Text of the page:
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“Loved Telfair”

Telfair Museums Telfair Academy
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$45.00*
and up
Stroll with a Local through Savannah's Historic...
Ranked #49 of 225 things to do in Savannah
Certificate of Excellence
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Attraction details
Fee: Yes
Recommended length of visit: 1-2 hours
Owner description: Designed by British architectural prodigy William Jay in the neoclassical Regency style, the Telfair Academy is a former mansion built in 1819 for Alexander Telfair, son of Revolutionary War patriot and Georgia governor Edward Telfair.In 1875, Alexander’s sister Mary – heir to the family fortune and last to bear the Telfair name – bequeathed the house and its furnishings to the Georgia Historical Society to be opened as a museum. After significant renovation by German-born architect Detlef Lienau, whose adaptations included the addition of the Sculpture Gallery and the Rotunda, the building opened to the public in 1886 as the Telfair Academy of Arts and Sciences.
Reviewed October 26, 2012

The current exhibits were beautiful and moving: Preston Russell's paintings and Mary Whyte's watercolors. The Telfair also has an excellent permanent collection.

Thank travalgal18
This review is the subjective opinion of a TripAdvisor member and not of TripAdvisor LLC.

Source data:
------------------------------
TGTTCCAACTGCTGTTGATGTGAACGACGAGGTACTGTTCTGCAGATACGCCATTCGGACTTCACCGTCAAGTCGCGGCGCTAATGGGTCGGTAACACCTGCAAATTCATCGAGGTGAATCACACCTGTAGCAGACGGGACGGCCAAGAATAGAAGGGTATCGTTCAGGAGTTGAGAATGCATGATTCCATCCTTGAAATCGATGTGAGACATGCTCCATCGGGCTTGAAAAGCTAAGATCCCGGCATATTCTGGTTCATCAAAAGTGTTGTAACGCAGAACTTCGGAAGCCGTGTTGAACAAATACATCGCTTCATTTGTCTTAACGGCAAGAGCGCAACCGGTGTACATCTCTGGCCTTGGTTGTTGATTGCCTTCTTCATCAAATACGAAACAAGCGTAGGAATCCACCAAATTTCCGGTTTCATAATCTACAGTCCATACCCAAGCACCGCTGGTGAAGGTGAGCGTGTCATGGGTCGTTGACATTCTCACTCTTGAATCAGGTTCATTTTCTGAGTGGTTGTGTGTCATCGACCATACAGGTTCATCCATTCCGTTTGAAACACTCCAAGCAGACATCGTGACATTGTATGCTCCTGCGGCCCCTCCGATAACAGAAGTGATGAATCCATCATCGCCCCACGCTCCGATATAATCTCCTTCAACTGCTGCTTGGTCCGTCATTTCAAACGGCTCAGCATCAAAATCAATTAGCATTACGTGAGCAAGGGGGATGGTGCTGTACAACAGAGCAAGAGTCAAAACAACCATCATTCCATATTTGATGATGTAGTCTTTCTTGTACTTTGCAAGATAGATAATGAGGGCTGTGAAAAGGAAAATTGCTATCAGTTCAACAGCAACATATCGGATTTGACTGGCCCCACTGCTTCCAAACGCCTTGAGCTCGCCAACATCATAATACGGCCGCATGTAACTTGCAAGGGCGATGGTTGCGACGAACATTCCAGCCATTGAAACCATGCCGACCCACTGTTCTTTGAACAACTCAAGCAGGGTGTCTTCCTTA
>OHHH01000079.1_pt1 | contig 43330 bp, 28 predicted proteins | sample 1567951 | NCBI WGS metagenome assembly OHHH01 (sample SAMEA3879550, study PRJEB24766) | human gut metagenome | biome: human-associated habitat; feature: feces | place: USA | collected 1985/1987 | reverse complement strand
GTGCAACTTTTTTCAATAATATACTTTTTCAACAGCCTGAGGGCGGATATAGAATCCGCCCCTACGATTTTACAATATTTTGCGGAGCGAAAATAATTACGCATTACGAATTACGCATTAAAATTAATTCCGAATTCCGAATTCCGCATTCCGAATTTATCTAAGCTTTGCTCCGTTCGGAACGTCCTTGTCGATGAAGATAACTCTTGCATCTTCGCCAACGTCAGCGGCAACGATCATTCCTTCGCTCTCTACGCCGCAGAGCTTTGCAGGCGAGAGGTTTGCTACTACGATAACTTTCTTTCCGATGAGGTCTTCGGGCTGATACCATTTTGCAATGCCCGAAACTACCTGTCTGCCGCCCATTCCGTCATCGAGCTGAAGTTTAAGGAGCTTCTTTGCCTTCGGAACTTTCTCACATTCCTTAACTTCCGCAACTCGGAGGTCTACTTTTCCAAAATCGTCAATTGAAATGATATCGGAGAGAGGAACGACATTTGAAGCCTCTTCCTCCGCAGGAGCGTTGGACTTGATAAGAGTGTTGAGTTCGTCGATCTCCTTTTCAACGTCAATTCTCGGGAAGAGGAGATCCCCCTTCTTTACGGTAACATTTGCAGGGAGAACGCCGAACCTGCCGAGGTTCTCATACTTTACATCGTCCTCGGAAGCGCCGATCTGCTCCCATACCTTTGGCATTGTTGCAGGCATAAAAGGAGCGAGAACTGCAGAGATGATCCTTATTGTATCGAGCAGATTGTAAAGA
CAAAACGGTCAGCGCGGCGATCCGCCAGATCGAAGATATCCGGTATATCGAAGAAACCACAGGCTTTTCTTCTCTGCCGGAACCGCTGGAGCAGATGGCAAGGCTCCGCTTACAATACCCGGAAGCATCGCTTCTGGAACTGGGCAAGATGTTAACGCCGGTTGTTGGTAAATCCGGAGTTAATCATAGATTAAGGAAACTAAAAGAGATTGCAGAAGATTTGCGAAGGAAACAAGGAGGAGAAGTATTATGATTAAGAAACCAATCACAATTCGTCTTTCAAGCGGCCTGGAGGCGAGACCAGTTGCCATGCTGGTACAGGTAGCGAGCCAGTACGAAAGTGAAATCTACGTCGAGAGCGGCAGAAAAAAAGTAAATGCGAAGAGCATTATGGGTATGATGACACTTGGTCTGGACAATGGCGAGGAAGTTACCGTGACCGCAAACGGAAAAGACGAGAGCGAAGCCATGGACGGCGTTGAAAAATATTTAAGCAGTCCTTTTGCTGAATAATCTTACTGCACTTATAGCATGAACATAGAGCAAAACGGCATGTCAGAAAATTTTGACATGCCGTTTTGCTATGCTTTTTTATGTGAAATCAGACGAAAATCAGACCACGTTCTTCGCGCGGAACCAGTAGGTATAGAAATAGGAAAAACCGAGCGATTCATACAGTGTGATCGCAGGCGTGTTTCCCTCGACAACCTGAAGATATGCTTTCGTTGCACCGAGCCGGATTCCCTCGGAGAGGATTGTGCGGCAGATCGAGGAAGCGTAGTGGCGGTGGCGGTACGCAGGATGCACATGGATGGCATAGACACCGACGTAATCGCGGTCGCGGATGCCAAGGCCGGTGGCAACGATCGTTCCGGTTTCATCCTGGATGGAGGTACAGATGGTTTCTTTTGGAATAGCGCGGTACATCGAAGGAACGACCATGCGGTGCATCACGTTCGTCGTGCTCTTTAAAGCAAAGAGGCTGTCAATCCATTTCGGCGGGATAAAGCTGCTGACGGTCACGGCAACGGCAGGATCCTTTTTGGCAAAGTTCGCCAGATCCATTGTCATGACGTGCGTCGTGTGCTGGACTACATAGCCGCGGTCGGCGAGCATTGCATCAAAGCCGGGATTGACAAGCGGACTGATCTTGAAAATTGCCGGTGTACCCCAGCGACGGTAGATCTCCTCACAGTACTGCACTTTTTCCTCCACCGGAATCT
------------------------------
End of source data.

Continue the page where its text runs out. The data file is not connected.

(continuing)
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"jepson center"
in 69 reviews
"owens thomas house"
in 100 reviews
"art museum"
in 40 reviews
"bird girl statue"
in 33 reviews
"period rooms"
in 8 reviews
"american impressionists"
in 8 reviews
"museum pass"
in 8 reviews
"small collection"
in 6 reviews
"special exhibit"
in 8 reviews
"three locations"
in 6 reviews
"combination ticket"
in 8 reviews
"fine art"
in 6 reviews
"on display"
in 21 reviews
"william jay"
in 10 reviews
"nice museum"
in 12 reviews
"midnight in the garden"
in 29 reviews
"old mansion"
in 8 reviews
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481 - 485 of 542 reviews

Reviewed October 25, 2012

The Telfair Museum consists of three very differant venues. One very traditional and extraordinary art museum(The Telfair Academy)...one very contemporary art museum(The Jepson Center)...and a restored historic(Owens Thomas House) mansion with a very interesting story. We enjoyed all three.
We had a very nice lunch at the cafe in the Jepson Center. Though there was only one man serving the area, he was efficient and even had time to talk(mourn!) about the Red Sox's season!
My husband and I purchased the 3 venue pass for $18 and it was the best buy in Savannah! (The pass can be used over several days)

Thank Gail D
This review is the subjective opinion of a TripAdvisor member and not of TripAdvisor LLC.
Reviewed October 17, 2012

The museum has an eclectic collection of paintings and sculptures. Since it is on the small side, the museum is not overwhelming. Presently there is the Mary Whyte water color exhibit. Her paintings are breathtaking. If you are planning a trip to Savannah, do go while her exhibit is on display.